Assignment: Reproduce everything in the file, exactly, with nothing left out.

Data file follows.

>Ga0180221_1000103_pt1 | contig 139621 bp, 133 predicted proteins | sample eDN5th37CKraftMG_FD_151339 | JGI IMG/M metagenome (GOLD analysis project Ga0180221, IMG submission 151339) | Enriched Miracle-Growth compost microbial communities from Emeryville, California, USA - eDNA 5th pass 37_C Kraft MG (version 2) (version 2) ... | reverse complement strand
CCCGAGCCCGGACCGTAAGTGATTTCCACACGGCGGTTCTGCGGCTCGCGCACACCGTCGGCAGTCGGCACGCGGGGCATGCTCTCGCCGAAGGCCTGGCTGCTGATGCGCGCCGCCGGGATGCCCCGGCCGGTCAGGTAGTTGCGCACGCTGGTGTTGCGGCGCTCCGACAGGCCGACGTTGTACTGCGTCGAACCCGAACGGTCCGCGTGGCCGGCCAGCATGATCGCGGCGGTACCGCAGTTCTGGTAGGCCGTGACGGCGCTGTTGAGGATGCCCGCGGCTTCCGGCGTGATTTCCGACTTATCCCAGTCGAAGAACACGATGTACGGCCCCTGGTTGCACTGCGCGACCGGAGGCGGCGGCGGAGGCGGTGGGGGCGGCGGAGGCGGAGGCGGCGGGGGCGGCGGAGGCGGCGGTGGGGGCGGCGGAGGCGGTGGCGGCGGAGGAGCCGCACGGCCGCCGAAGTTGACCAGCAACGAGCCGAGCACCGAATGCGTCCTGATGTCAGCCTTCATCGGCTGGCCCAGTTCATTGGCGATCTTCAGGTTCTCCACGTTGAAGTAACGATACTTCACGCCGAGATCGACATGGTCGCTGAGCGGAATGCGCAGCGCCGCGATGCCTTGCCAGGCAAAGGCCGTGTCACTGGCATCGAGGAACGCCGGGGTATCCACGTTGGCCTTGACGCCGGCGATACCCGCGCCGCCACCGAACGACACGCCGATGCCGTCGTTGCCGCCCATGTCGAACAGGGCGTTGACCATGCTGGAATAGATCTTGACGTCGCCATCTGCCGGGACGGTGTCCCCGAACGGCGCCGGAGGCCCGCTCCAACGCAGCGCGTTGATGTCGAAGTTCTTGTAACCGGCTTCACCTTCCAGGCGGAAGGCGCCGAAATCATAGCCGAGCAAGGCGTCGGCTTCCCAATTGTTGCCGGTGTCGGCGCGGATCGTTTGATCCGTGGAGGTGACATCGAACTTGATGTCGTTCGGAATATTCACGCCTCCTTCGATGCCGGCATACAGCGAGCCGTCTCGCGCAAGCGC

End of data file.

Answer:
>Ga0180221_1000103_pt1 | contig 139621 bp, 133 predicted proteins | sample eDN5th37CKraftMG_FD_151339 | JGI IMG/M metagenome (GOLD analysis project Ga0180221, IMG submission 151339) | Enriched Miracle-Growth compost microbial communities from Emeryville, California, USA - eDNA 5th pass 37_C Kraft MG (version 2) (version 2) ... | reverse complement strand
CCCGAGCCCGGACCGTAAGTGATTTCCACACGGCGGTTCTGCGGCTCGCGCACACCGTCGGCAGTCGGCACGCGGGGCATGCTCTCGCCGAAGGCCTGGCTGCTGATGCGCGCCGCCGGGATGCCCCGGCCGGTCAGGTAGTTGCGCACGCTGGTGTTGCGGCGCTCCGACAGGCCGACGTTGTACTGCGTCGAACCCGAACGGTCCGCGTGGCCGGCCAGCATGATCGCGGCGGTACCGCAGTTCTGGTAGGCCGTGACGGCGCTGTTGAGGATGCCCGCGGCTTCCGGCGTGATTTCCGACTTATCCCAGTCGAAGAACACGATGTACGGCCCCTGGTTGCACTGCGCGACCGGAGGCGGCGGCGGAGGCGGTGGGGGCGGCGGAGGCGGAGGCGGCGGGGGCGGCGGAGGCGGCGGTGGGGGCGGCGGAGGCGGTGGCGGCGGAGGAGCCGCACGGCCGCCGAAGTTGACCAGCAACGAGCCGAGCACCGAATGCGTCCTGATGTCAGCCTTCATCGGCTGGCCCAGTTCATTGGCGATCTTCAGGTTCTCCACGTTGAAGTAACGATACTTCACGCCGAGATCGACATGGTCGCTGAGCGGAATGCGCAGCGCCGCGATGCCTTGCCAGGCAAAGGCCGTGTCACTGGCATCGAGGAACGCCGGGGTATCCACGTTGGCCTTGACGCCGGCGATACCCGCGCCGCCACCGAACGACACGCCGATGCCGTCGTTGCCGCCCATGTCGAACAGGGCGTTGACCATGCTGGAATAGATCTTGACGTCGCCATCTGCCGGGACGGTGTCCCCGAACGGCGCCGGAGGCCCGCTCCAACGCAGCGCGTTGATGTCGAAGTTCTTGTAACCGGCTTCACCTTCCAGGCGGAAGGCGCCGAAATCATAGCCGAGCAAGGCGTCGGCTTCCCAATTGTTGCCGGTGTCGGCGCGGATCGTTTGATCCGTGGAGGTGACATCGAACTTGATGTCGTTCGGAATATTCACGCCTCCTTCGATGCCGGCATACAGCGAGCCGTCTCGCGCAAGCGC